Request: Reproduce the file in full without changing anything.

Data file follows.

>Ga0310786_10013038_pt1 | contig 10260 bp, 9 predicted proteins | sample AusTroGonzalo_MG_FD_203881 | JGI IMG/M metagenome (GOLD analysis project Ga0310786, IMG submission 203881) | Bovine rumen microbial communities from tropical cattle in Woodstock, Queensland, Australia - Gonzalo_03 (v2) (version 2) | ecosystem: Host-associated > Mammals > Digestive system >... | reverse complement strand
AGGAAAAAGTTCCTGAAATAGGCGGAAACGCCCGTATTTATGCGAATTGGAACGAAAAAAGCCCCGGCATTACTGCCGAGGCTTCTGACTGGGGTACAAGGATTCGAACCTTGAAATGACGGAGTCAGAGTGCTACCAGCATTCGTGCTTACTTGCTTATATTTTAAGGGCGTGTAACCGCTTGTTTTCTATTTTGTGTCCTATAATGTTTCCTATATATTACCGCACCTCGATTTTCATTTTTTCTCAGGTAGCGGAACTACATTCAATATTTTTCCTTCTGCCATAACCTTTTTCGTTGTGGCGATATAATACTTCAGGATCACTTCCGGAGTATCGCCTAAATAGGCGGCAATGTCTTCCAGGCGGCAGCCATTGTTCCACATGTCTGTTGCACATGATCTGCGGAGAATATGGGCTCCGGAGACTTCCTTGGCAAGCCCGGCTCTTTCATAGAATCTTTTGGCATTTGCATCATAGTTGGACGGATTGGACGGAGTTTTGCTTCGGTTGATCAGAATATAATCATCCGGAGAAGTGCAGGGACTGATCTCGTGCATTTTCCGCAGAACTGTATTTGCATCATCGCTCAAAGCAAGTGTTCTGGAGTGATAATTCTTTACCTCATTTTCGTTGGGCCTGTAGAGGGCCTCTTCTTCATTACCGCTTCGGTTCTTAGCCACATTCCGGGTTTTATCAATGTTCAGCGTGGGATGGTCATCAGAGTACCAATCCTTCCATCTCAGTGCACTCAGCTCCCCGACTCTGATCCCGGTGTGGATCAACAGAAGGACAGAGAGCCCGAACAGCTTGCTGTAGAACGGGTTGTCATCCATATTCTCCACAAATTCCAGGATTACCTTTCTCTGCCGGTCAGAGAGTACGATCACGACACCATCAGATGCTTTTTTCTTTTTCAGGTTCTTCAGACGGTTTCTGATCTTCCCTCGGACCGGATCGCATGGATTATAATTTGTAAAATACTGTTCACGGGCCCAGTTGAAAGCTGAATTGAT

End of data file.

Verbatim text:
>Ga0310786_10013038_pt1 | contig 10260 bp, 9 predicted proteins | sample AusTroGonzalo_MG_FD_203881 | JGI IMG/M metagenome (GOLD analysis project Ga0310786, IMG submission 203881) | Bovine rumen microbial communities from tropical cattle in Woodstock, Queensland, Australia - Gonzalo_03 (v2) (version 2) | ecosystem: Host-associated > Mammals > Digestive system >... | reverse complement strand
AGGAAAAAGTTCCTGAAATAGGCGGAAACGCCCGTATTTATGCGAATTGGAACGAAAAAAGCCCCGGCATTACTGCCGAGGCTTCTGACTGGGGTACAAGGATTCGAACCTTGAAATGACGGAGTCAGAGTGCTACCAGCATTCGTGCTTACTTGCTTATATTTTAAGGGCGTGTAACCGCTTGTTTTCTATTTTGTGTCCTATAATGTTTCCTATATATTACCGCACCTCGATTTTCATTTTTTCTCAGGTAGCGGAACTACATTCAATATTTTTCCTTCTGCCATAACCTTTTTCGTTGTGGCGATATAATACTTCAGGATCACTTCCGGAGTATCGCCTAAATAGGCGGCAATGTCTTCCAGGCGGCAGCCATTGTTCCACATGTCTGTTGCACATGATCTGCGGAGAATATGGGCTCCGGAGACTTCCTTGGCAAGCCCGGCTCTTTCATAGAATCTTTTGGCATTTGCATCATAGTTGGACGGATTGGACGGAGTTTTGCTTCGGTTGATCAGAATATAATCATCCGGAGAAGTGCAGGGACTGATCTCGTGCATTTTCCGCAGAACTGTATTTGCATCATCGCTCAAAGCAAGTGTTCTGGAGTGATAATTCTTTACCTCATTTTCGTTGGGCCTGTAGAGGGCCTCTTCTTCATTACCGCTTCGGTTCTTAGCCACATTCCGGGTTTTATCAATGTTCAGCGTGGGATGGTCATCAGAGTACCAATCCTTCCATCTCAGTGCACTCAGCTCCCCGACTCTGATCCCGGTGTGGATCAACAGAAGGACAGAGAGCCCGAACAGCTTGCTGTAGAACGGGTTGTCATCCATATTCTCCACAAATTCCAGGATTACCTTTCTCTGCCGGTCAGAGAGTACGATCACGACACCATCAGATGCTTTTTTCTTTTTCAGGTTCTTCAGACGGTTTCTGATCTTCCCTCGGACCGGATCGCATGGATTATAATTTGTAAAATACTGTTCACGGGCCCAGTTGAAAGCTGAATTGAT